Viacom International Media Networks’ UK director of programs Ben Frow has spoken frankly about the network’s coronavirus challenges, revealing that he is “frightened” for the future and challenging producers to work harder on kickstarting production.
In an Edinburgh TV Festival event streamed over YouTube, Frow voiced his frustration over the fact that free-to-air network Channel 5’s advertising revenue has plummeted at the same time as viewing has increased during lockdown over the past six weeks.
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“It’s a f—–g pain in the arse,” he said, adding: “We have all these lovely viewers but you can’t make as much money from them.” But while there has been a short-term viewing boost, he has fears for the months ahead.
Frow said he has spent an intense period with his colleagues ripping up Channel 5’s schedule to reflect changing audience demands and what can be delivered during the production hiatus. He said viewers can expect to see more repeats.
Frow explained: “I really don’t know where we are going to go, I don’t know what the world is going to look like in nine months’ time and what television will look like, and in a way I can’t go there.
“I know it’s my job to go there but I sort of can’t go there because if I go there I just get really frightened about it being impossible and about it being unachievable and about us being in a situation where we can’t do it.”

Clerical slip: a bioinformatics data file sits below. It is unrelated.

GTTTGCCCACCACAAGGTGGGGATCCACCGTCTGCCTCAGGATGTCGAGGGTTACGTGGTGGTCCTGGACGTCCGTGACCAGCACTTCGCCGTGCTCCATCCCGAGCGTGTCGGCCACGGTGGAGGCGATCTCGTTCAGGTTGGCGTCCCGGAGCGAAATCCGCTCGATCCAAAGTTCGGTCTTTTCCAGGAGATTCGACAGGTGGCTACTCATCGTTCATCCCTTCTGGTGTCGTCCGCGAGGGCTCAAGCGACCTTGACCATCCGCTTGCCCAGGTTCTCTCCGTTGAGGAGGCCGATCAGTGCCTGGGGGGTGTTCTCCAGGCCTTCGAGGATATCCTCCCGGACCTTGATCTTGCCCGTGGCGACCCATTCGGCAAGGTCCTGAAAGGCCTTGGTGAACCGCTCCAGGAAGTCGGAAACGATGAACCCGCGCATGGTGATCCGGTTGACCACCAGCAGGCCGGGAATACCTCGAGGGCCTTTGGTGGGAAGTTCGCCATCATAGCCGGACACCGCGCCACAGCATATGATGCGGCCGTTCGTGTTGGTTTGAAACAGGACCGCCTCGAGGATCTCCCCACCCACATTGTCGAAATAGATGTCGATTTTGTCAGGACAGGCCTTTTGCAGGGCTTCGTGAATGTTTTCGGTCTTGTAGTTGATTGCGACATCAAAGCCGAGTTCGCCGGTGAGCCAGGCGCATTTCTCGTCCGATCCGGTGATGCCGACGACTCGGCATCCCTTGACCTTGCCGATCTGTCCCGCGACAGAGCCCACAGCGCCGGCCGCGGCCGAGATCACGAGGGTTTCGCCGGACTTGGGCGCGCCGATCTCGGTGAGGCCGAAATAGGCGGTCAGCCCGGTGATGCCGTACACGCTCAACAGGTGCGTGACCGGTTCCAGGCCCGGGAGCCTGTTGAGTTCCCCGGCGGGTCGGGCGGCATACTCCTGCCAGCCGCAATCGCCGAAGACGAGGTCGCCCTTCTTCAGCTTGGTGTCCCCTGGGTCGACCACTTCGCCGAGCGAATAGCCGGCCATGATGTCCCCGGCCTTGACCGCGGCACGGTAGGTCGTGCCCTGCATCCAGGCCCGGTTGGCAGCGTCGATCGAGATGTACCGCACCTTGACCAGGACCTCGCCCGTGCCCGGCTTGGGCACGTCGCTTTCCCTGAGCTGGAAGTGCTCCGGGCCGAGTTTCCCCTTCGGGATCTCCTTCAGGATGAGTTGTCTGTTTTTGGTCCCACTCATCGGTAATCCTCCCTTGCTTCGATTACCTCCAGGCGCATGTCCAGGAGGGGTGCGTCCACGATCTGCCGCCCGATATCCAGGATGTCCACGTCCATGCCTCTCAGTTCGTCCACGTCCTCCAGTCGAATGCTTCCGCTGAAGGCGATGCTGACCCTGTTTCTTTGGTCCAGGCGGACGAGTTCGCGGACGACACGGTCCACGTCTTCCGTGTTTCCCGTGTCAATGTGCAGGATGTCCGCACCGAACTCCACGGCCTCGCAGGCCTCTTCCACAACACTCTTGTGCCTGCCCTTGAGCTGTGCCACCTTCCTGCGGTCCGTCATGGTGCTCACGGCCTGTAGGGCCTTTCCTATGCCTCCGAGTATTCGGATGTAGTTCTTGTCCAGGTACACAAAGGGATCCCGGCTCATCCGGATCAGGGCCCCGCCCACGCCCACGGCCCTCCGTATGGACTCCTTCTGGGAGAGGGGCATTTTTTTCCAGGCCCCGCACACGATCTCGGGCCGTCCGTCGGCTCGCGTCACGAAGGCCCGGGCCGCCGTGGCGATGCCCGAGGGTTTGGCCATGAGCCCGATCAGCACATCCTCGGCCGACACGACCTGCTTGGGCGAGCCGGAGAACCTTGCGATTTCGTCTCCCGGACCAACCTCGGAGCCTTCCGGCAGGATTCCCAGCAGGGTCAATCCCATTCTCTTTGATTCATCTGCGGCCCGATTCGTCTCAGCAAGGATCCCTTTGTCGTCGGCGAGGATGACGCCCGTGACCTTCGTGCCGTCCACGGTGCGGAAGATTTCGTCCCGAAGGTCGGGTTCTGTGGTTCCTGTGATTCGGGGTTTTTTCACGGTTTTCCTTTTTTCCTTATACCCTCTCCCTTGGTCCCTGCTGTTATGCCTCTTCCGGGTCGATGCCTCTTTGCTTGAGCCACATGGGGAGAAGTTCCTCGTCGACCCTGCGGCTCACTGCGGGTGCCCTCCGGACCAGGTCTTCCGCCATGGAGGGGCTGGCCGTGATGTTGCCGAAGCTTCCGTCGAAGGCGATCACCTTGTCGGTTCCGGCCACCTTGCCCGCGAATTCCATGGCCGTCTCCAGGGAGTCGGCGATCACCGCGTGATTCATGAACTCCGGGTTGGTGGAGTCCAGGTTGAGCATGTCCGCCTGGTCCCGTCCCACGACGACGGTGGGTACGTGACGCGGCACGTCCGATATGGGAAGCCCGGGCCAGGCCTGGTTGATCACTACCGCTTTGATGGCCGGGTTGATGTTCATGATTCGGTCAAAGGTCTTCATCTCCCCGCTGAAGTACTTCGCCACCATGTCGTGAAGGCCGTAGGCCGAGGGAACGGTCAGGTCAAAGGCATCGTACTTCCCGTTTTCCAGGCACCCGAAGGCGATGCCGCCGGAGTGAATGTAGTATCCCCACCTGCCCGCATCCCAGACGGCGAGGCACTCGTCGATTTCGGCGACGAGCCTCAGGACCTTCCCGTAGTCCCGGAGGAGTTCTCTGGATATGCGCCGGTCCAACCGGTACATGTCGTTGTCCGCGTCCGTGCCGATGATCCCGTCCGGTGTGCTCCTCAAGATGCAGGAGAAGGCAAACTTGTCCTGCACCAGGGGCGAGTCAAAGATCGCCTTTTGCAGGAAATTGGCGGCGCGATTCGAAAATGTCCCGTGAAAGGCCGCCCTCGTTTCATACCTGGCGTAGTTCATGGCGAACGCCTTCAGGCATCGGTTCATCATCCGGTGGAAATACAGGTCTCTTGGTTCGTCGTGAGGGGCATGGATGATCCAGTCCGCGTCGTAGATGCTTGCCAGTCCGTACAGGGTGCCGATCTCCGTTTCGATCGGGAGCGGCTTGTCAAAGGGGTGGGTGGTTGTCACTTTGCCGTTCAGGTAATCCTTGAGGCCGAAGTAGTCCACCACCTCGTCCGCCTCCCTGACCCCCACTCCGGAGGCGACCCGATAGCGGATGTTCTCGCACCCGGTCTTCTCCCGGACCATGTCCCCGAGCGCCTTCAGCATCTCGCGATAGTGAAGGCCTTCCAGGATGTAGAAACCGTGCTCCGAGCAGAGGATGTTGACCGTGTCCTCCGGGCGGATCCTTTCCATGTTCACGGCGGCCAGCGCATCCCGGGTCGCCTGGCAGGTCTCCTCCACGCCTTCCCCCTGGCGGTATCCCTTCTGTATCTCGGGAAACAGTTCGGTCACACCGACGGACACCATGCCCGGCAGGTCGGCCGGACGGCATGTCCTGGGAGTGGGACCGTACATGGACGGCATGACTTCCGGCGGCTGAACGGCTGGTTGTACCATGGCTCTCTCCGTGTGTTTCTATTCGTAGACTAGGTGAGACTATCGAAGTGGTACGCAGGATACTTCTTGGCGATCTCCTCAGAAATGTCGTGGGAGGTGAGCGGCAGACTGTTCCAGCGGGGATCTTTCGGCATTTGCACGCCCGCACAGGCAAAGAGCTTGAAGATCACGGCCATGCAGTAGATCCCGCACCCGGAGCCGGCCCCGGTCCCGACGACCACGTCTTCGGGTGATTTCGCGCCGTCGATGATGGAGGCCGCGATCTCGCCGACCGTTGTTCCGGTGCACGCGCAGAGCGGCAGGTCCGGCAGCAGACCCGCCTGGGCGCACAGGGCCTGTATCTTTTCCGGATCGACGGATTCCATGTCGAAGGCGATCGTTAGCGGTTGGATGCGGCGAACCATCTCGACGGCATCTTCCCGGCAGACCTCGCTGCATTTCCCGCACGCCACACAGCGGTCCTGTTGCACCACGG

Frow added that streamers have created “carnage” in certain areas of the Channel 5 schedule, including at 10PM, when he said, “everybody decides to go to the SVODs.” As a result, he is pulling funding in the slot.
Despite his concerns, the director of programs said he is focused on repositioning and reworking ideas to fill the schedule and “keep the show on the road.” He continued: “Gradually as things become clearer, we will be able to breathe a little bit easier and maybe we can start to see a path through the trees, where we can start to make plans.”
Frow also challenged producers to work harder to come up with clever ways to restart productions within the strict parameters of government and ViacomCBS guidelines.
“What’s been disappointing is how few production companies are prepared to go that extra mile and do the interrogation needed to make a compelling case to continue or start filming. I would urge people who have projects on hiatus to rethink that,” he said.
He added that Channel 5 will not be able to honor every commission. “There are some programs that we have commissioned or were going to commission that will not happen,” he said. “That is the reality of where we are, money is tight… This is part of the price we’re all having to pay.”